Robin Williams was given the wrong diagnosis which was only discovered in his autopsy
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The son of Hollywood's number-one funnyman Robin Williams spoke out on how his misdiagnosis of Parkinson's disease was only discovered after he'd died.
The Mrs. Doubtfire actor was misdiagnosed with Parkinson's disease - a brain disorder that causes unintended or uncontrollable movements, such as shaking, stiffness, and difficulty with balance and coordination - two years before his death.
The globally acclaimed actor tragically died by suicide in 2014 at the age of 63.
An autopsy later revealed that he was suffering from undiagnosed Lewy body dementia (LBD), that was progressively causing his Parkinson's-type symptoms.
According to Mayo Clinic, LBD is the second-most common type of dementia after Alzheimer's disease.
It explains: "Protein deposits called Lewy bodies develop in nerve cells in the brain. The protein deposits affect brain regions involved in thinking, memory and movement."
There is currently no known cure or treatment to slow down the aggressive neurological disease.
The actor's widow, Susan Schneider, wrote an essay called 'The terrorist inside my husband's brain' after his death for scientific journal, Neurology.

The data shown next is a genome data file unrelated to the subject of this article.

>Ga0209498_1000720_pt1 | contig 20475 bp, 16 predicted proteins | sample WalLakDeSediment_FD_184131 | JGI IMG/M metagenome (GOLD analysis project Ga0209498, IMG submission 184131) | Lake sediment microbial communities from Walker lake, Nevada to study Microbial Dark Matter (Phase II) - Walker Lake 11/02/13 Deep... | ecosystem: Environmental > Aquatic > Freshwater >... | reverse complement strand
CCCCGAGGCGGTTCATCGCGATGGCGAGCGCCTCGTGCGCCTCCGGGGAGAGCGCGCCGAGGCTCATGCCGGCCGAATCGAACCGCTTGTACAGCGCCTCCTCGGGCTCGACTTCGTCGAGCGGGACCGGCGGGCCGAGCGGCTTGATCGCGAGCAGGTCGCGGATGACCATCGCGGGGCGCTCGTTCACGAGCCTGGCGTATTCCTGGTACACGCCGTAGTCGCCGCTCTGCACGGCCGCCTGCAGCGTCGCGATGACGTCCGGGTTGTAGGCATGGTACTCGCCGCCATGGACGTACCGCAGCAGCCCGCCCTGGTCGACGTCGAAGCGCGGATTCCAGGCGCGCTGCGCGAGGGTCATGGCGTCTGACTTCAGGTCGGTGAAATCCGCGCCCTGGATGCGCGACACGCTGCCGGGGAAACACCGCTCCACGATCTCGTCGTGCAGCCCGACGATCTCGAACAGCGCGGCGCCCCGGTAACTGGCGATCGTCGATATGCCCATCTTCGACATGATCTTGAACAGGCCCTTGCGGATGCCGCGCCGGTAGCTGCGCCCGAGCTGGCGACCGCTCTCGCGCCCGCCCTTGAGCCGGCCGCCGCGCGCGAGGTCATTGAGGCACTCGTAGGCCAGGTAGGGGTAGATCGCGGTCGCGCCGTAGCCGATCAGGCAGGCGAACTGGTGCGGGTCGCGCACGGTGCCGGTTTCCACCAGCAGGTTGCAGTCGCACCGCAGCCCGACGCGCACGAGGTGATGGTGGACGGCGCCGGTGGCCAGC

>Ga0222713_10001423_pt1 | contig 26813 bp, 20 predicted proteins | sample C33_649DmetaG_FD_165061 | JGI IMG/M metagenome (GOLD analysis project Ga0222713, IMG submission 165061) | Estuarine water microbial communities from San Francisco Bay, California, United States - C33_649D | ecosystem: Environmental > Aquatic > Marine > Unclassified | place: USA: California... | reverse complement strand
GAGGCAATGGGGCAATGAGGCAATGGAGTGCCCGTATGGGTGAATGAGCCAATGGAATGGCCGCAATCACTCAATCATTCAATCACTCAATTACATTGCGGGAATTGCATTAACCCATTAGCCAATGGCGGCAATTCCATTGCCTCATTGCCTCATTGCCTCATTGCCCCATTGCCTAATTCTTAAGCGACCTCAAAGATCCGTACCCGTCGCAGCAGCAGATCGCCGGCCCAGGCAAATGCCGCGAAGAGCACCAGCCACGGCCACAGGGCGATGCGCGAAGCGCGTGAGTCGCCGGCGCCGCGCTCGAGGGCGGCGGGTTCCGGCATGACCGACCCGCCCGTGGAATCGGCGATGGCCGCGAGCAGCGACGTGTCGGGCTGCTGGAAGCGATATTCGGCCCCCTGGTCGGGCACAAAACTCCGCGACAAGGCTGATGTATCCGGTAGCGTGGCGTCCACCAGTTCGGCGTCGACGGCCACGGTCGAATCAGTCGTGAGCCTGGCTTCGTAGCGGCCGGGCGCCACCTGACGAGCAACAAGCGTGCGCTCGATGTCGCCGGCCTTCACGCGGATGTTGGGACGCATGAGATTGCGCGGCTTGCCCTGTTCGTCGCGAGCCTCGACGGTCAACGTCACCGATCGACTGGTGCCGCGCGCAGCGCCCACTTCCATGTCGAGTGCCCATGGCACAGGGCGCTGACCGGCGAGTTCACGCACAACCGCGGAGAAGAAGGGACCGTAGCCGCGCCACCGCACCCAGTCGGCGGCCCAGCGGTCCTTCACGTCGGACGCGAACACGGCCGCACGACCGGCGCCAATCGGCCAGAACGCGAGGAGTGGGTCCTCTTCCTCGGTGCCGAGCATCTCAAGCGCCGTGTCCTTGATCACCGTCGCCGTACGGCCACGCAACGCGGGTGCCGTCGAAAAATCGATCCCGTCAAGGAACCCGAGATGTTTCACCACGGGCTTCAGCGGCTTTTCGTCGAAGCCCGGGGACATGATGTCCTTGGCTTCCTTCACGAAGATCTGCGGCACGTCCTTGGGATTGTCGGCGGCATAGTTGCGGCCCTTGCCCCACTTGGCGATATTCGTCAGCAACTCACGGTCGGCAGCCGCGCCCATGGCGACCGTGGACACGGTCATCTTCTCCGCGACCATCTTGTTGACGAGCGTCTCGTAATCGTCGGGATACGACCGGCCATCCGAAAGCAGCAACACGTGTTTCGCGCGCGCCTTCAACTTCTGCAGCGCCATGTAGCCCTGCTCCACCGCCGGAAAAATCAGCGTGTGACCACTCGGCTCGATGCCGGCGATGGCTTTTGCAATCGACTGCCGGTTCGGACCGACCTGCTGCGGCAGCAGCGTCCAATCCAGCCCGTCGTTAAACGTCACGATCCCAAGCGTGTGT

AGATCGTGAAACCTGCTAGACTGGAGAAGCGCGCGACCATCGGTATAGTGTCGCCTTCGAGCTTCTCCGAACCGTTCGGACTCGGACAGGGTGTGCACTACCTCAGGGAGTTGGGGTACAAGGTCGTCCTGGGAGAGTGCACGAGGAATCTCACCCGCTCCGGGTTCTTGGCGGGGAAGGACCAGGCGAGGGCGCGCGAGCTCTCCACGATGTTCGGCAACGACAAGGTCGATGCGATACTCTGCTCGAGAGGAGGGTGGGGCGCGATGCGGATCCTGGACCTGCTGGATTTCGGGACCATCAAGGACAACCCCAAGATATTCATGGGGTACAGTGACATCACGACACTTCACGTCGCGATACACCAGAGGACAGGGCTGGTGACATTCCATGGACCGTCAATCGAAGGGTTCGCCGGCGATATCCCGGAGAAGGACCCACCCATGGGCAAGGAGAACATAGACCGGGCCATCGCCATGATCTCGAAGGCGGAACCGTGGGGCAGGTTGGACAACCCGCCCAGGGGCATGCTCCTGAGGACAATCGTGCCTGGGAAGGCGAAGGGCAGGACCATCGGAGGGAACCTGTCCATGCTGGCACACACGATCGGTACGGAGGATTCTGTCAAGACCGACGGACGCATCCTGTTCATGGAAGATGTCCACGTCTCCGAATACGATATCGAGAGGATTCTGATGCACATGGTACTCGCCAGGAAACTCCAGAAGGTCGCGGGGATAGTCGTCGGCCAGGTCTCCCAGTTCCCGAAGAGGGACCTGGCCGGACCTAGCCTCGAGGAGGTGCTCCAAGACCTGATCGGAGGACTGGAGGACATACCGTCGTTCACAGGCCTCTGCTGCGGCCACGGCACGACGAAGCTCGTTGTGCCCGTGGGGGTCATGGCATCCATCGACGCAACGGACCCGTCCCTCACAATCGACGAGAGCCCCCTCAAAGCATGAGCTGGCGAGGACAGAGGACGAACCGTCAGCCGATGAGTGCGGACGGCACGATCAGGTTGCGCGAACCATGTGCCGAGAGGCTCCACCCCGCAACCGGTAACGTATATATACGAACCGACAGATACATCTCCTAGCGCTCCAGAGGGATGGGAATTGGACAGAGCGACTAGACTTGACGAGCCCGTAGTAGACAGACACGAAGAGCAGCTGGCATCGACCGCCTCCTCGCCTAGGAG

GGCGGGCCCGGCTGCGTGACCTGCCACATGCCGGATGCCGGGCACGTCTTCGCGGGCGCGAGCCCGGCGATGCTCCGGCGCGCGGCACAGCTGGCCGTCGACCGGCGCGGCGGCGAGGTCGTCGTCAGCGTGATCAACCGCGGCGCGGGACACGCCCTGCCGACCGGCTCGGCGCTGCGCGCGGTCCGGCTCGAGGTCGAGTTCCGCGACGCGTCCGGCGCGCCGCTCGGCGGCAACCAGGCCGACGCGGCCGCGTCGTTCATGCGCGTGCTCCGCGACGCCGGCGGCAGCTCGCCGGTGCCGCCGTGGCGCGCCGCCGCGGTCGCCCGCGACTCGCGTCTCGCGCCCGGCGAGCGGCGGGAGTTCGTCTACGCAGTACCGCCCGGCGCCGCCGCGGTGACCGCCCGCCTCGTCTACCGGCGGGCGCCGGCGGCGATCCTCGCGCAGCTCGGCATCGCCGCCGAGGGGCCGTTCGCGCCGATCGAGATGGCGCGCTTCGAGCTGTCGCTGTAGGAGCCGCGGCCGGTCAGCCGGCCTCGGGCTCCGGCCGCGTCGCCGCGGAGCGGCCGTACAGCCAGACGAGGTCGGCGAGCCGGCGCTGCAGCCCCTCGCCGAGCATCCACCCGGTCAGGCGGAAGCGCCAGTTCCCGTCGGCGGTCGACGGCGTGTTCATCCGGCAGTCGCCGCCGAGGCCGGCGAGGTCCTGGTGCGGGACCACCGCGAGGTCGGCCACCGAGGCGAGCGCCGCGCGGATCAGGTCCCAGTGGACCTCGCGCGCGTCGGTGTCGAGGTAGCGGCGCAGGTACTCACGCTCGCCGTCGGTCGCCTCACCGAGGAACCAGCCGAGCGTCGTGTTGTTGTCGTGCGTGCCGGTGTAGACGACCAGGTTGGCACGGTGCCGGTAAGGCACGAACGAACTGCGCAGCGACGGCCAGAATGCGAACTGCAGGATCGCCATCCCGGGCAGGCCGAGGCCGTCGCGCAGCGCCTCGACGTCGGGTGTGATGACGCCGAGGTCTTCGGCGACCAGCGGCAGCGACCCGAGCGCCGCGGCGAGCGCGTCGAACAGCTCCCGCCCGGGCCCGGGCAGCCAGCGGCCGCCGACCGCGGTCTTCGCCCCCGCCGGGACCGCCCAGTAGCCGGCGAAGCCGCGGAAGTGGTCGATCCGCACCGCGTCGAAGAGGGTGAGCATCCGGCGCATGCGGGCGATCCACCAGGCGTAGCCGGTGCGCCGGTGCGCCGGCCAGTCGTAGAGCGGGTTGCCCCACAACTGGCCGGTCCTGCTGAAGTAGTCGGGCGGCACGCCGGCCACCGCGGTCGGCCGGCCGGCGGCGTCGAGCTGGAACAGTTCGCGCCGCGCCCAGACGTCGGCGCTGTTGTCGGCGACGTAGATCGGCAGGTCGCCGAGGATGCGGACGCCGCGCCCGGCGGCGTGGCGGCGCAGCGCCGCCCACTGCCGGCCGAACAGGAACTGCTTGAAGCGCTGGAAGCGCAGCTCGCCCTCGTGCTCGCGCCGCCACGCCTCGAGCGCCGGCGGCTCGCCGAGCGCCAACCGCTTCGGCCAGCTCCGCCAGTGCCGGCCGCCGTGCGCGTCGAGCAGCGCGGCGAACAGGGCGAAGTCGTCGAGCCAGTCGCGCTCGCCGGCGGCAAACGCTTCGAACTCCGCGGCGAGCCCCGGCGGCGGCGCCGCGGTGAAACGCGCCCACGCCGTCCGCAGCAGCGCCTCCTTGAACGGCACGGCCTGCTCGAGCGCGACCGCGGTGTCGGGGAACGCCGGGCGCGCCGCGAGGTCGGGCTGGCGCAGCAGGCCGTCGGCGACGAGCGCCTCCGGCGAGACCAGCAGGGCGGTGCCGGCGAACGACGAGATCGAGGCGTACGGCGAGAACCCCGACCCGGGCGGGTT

In it, she talked about how the condition 'had done so much damage to neurons and neurotransmitters that in effect, you could say he had chemical warfare in his brain'.
The Oscar winner's son Zak also spoke out about the neurological disease and his dad's medical misdiagnosis on Max Lugavere's The Genius Life podcast in 2021, claiming it left him 'very uncomfortable' and 'frustrated' during what would be his final years.
Zak remembered: "What he was going through didn't match one-to-one [with] many Parkinson's patients' experiences. So, I think that was hard for him."
He continued: "There was a focus issue that frustrated him, there were issues associated with how he felt, and also from a neurological perspective, he didn't feel great. He was very uncomfortable", adding that the incorrect medical information and medication may have 'exacerbated the situation'.
"They're also really hard on the mind and the body," he said.
"The diagnosis was different than the disease so I think it could be a situation where you're taking stuff and experiencing purely the side effects of [the drug]."
He went on to talk about how the disease and misdiagnosis prevented his father's skill and ability to 'perform his craft', impacting his mental health.
"I don't want to say it was a short period. It felt a lot longer than it actually was because it was a period for him of intense searching and frustration.
"I couldn't help but feel beyond empathy. I couldn't help but feel frustrated for him.
"It can be really isolating even when you're with family and loved ones."
If you’ve been affected by any of these issues and want to speak to someone in confidence, please don’t suffer alone. Call Samaritans for free on their anonymous 24-hour phone line on 116 123
If you have experienced a bereavement and would like to speak with someone in confidence, contact Cruse Bereavement Care via their national helpline on 0808 808 1677